In the air and space realms, as on the ground, amy disequilibrium between offensive and defensive technology usually turns out to be merely a pendulum swing. In the 1930s, generals steeped in Douhet’s questionable theory believed with religious fervor that “the bomber will always get through,” and some of them continued to believe it in the next decade, even after terrible expenditures in human life by their nations’ bomber arms. Even when the bombers got through, they weren’t decisive. A brick barely stood on a brick in the known industrial centers of Hitler’s Germany, but war production kept increasing until American, British and Russian soldiers parked their tanks on those rubble piles.

Nuclear weapons raised the stakes in the long war between defense and offense, and led to such advances as the air-defense missile, the supposedly uninterceptable ICBM and SLBM, and inevitably, to antimissile missiles.

Once intercepting a long-range missile was possible, arms designers turned their sights on dumb, short-range rockets and even artillery and mortar shells. And the pendulum swung.

Not a challenge coin -- the Israeli Mint struck a commemorative medal in bronze and silver.

Not a challenge coin — the Israeli Mint struck a commemorative medal in bronze and silver.

Iron Dome’s success in disarming Hamas’s dumb, cheap rocket artillery struck like a thunderbolt last year, during what the IDF termed Operation Pillar of Defense. And that makes this article from the usually members-only Aerospace magazine, made freely available American Institute of Aby the eronautics and Astronautics, interesting to 21st-century weapons men. It describes, briefly, the development and capabilities of Iron Dome and the other layers of Israel’s missile defense.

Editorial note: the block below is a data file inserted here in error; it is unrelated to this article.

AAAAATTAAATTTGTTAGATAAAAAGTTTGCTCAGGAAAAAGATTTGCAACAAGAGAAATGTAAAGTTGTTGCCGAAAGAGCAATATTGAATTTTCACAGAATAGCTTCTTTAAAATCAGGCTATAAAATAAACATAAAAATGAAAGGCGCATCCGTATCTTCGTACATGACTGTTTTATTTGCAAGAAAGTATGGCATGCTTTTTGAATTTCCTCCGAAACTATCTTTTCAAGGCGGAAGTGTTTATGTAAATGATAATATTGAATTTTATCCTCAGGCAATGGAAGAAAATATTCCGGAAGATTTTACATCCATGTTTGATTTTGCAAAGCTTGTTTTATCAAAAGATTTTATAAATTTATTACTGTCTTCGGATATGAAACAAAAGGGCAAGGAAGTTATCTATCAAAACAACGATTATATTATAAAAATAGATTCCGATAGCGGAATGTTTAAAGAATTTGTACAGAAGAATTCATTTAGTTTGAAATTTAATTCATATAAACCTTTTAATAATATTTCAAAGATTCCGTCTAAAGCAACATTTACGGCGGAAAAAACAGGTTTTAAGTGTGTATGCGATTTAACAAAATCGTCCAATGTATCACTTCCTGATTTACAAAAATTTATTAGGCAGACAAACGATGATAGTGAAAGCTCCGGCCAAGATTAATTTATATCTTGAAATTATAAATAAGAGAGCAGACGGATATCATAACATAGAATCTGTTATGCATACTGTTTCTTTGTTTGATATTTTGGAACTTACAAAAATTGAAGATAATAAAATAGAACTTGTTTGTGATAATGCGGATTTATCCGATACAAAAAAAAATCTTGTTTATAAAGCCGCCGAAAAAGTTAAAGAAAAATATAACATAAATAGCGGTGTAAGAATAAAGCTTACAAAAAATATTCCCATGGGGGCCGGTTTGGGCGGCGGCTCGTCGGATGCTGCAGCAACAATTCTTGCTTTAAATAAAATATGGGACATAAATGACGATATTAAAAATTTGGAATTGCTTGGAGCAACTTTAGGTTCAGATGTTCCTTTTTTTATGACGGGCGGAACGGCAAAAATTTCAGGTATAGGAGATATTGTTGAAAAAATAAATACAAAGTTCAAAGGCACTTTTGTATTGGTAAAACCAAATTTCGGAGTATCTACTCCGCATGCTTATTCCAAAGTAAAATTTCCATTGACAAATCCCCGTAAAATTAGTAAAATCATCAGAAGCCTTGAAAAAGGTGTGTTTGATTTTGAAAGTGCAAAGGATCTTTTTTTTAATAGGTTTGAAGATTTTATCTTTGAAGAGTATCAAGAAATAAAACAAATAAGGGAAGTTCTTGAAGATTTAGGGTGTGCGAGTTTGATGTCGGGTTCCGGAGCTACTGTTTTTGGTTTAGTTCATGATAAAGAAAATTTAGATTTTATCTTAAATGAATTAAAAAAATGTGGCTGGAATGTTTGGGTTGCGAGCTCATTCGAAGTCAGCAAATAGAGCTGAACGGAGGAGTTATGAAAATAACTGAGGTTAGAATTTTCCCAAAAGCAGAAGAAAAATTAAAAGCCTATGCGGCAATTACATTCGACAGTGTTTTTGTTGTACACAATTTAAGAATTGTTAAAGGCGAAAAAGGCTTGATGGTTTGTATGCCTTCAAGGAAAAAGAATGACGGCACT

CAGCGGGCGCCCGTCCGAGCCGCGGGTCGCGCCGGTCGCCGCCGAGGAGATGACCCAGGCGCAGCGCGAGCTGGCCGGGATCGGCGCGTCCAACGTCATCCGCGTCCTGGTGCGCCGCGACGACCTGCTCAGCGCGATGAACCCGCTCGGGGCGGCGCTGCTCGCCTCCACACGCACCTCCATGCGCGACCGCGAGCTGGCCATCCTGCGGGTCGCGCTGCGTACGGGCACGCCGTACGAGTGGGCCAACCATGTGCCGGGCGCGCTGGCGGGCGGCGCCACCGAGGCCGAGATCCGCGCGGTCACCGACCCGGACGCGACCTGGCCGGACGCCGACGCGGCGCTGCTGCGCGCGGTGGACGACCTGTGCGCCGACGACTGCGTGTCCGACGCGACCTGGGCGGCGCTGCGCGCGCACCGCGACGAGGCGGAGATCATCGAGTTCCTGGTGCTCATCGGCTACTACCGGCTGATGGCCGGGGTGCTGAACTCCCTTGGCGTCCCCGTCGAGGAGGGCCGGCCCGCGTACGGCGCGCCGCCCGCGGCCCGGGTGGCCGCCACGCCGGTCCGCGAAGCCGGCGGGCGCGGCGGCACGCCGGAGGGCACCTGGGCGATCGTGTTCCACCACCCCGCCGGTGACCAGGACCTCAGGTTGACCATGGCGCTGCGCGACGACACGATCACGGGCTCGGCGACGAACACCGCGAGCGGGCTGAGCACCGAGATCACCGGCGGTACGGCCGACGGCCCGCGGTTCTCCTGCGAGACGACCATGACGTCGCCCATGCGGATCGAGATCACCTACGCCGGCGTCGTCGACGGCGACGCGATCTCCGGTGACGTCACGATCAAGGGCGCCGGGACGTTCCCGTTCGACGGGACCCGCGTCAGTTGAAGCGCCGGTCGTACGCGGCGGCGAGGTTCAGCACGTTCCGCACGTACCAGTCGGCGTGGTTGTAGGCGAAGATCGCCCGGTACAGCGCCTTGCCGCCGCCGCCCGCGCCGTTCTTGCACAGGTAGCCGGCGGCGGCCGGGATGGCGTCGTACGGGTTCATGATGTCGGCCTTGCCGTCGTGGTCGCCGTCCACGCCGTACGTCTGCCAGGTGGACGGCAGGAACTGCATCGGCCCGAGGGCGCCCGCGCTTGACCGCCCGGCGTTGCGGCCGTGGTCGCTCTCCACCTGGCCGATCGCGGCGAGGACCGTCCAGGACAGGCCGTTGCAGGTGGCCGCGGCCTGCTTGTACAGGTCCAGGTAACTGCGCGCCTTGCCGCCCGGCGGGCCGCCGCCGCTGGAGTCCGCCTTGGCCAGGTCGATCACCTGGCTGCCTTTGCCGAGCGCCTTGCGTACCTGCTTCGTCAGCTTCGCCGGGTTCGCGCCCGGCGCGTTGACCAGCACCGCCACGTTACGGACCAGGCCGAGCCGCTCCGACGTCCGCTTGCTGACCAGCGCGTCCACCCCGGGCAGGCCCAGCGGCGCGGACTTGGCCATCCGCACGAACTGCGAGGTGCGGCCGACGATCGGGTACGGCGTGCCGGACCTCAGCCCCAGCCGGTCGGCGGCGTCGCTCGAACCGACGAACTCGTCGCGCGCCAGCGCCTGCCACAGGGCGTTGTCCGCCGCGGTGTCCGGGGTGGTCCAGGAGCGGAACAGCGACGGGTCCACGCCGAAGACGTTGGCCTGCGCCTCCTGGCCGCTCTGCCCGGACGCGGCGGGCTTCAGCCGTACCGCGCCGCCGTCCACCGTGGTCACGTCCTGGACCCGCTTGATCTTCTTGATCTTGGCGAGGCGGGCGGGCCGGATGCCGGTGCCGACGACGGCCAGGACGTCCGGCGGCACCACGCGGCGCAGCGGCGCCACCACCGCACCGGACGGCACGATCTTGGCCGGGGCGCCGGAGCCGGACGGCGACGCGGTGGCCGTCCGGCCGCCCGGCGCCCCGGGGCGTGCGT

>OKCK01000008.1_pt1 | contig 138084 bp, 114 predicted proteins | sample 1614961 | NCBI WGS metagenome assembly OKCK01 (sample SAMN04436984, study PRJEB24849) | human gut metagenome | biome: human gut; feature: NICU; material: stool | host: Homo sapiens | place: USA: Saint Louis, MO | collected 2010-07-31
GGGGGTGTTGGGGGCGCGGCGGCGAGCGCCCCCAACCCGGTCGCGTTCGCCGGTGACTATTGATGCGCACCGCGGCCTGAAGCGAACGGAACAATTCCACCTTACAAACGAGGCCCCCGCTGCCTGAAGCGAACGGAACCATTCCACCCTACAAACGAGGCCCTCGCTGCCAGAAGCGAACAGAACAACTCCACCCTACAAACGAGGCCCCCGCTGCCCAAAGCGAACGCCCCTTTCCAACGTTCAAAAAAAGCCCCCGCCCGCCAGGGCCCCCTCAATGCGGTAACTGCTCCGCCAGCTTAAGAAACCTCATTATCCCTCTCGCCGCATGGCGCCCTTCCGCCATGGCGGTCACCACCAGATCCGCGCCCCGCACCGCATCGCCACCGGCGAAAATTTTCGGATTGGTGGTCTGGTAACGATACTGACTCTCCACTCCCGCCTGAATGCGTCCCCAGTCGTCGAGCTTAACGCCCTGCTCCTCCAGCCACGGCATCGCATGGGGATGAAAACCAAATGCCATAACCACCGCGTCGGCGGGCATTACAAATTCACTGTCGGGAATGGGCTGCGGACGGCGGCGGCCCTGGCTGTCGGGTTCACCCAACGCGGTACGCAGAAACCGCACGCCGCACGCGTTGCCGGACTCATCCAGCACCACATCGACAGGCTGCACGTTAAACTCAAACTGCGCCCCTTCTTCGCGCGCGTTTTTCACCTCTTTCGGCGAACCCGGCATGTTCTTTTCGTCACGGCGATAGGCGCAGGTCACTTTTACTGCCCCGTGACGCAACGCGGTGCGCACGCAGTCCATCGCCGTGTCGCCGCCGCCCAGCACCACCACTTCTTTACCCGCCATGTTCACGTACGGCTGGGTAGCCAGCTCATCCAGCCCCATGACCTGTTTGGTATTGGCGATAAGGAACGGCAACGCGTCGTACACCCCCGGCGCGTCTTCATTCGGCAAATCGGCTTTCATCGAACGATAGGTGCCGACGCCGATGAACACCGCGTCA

lIron Dome did not become a reality overnight, however. It came about only after years—some would say decades—of work to overcome the proverbial technological challenge of hitting a bullet with a bullet. And experts caution that the system is just one part of a multilayered capability that Israel must keep improving to stay ahead of the many threats it faces.

“There’s a danger of Iron Dome becoming like the superhero,” says defense and media consultant Randy Jennings of P-51 Consulting. “It’s just one component of a large system.”

Jennings may be thinking of the accolades that flowed to Patriot in the aftermath of the Gulf War. The Patriot  was meant to be one part of a layered system also, but the systems fell one after another to Republican budget hawks and Democrat “butter” advocates.

While there are those who fervently believe in the anti-missile with a faith beyond what’s scientifically supportable, an even larger share of opponents start from a similar faith-based position. The POTUS is perhaps the most celebrated of these; his opposiion to missile defense, and his hunger for unilateral nuclear disarmament, are both based in shallow understanding of the military and technological issues, and deep committment to a priori intellectual-religious positions. It’s stupid intellectualism.

The AIIA offers, instead, smart intellectualism. The layered Israeli system — built with considerable US help, technical and financial — is a model of what might be done, and what once (pre-2009) was going to be done, to protect America and Americans. Iron Dome (video) is only part of it.